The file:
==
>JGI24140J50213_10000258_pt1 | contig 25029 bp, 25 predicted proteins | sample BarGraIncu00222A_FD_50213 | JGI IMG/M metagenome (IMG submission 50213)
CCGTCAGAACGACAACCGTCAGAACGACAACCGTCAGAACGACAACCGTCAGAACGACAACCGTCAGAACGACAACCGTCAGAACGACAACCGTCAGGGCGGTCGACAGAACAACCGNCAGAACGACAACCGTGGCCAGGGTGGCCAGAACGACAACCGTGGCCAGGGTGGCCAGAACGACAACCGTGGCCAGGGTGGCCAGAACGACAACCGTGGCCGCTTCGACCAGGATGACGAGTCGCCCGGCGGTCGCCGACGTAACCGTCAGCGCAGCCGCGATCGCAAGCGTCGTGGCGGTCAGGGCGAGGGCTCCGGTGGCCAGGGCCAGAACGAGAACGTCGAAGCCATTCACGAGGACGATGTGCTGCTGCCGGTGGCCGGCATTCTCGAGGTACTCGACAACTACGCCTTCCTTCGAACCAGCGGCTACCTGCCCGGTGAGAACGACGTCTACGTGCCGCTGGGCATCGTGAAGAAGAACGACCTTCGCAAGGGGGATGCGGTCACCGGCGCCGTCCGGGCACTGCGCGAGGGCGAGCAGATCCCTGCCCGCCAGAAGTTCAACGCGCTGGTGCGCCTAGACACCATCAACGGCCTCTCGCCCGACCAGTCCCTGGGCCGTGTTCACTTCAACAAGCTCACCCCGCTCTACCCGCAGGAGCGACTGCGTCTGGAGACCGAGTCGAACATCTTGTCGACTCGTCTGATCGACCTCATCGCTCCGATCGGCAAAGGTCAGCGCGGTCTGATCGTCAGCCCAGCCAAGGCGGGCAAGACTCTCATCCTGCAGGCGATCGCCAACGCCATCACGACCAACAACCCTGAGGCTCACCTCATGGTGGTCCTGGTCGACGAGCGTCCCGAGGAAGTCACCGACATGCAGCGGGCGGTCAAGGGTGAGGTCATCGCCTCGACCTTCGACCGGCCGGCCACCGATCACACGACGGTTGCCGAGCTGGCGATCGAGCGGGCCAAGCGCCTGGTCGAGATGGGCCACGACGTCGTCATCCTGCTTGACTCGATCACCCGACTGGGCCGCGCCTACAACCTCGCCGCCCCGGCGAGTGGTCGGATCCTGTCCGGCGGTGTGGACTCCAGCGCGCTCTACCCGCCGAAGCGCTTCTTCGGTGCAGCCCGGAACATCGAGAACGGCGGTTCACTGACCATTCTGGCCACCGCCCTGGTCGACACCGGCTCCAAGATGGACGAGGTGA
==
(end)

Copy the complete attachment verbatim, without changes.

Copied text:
>JGI24140J50213_10000258_pt1 | contig 25029 bp, 25 predicted proteins | sample BarGraIncu00222A_FD_50213 | JGI IMG/M metagenome (IMG submission 50213)
CCGTCAGAACGACAACCGTCAGAACGACAACCGTCAGAACGACAACCGTCAGAACGACAACCGTCAGAACGACAACCGTCAGAACGACAACCGTCAGGGCGGTCGACAGAACAACCGNCAGAACGACAACCGTGGCCAGGGTGGCCAGAACGACAACCGTGGCCAGGGTGGCCAGAACGACAACCGTGGCCAGGGTGGCCAGAACGACAACCGTGGCCGCTTCGACCAGGATGACGAGTCGCCCGGCGGTCGCCGACGTAACCGTCAGCGCAGCCGCGATCGCAAGCGTCGTGGCGGTCAGGGCGAGGGCTCCGGTGGCCAGGGCCAGAACGAGAACGTCGAAGCCATTCACGAGGACGATGTGCTGCTGCCGGTGGCCGGCATTCTCGAGGTACTCGACAACTACGCCTTCCTTCGAACCAGCGGCTACCTGCCCGGTGAGAACGACGTCTACGTGCCGCTGGGCATCGTGAAGAAGAACGACCTTCGCAAGGGGGATGCGGTCACCGGCGCCGTCCGGGCACTGCGCGAGGGCGAGCAGATCCCTGCCCGCCAGAAGTTCAACGCGCTGGTGCGCCTAGACACCATCAACGGCCTCTCGCCCGACCAGTCCCTGGGCCGTGTTCACTTCAACAAGCTCACCCCGCTCTACCCGCAGGAGCGACTGCGTCTGGAGACCGAGTCGAACATCTTGTCGACTCGTCTGATCGACCTCATCGCTCCGATCGGCAAAGGTCAGCGCGGTCTGATCGTCAGCCCAGCCAAGGCGGGCAAGACTCTCATCCTGCAGGCGATCGCCAACGCCATCACGACCAACAACCCTGAGGCTCACCTCATGGTGGTCCTGGTCGACGAGCGTCCCGAGGAAGTCACCGACATGCAGCGGGCGGTCAAGGGTGAGGTCATCGCCTCGACCTTCGACCGGCCGGCCACCGATCACACGACGGTTGCCGAGCTGGCGATCGAGCGGGCCAAGCGCCTGGTCGAGATGGGCCACGACGTCGTCATCCTGCTTGACTCGATCACCCGACTGGGCCGCGCCTACAACCTCGCCGCCCCGGCGAGTGGTCGGATCCTGTCCGGCGGTGTGGACTCCAGCGCGCTCTACCCGCCGAAGCGCTTCTTCGGTGCAGCCCGGAACATCGAGAACGGCGGTTCACTGACCATTCTGGCCACCGCCCTGGTCGACACCGGCTCCAAGATGGACGAGGTGA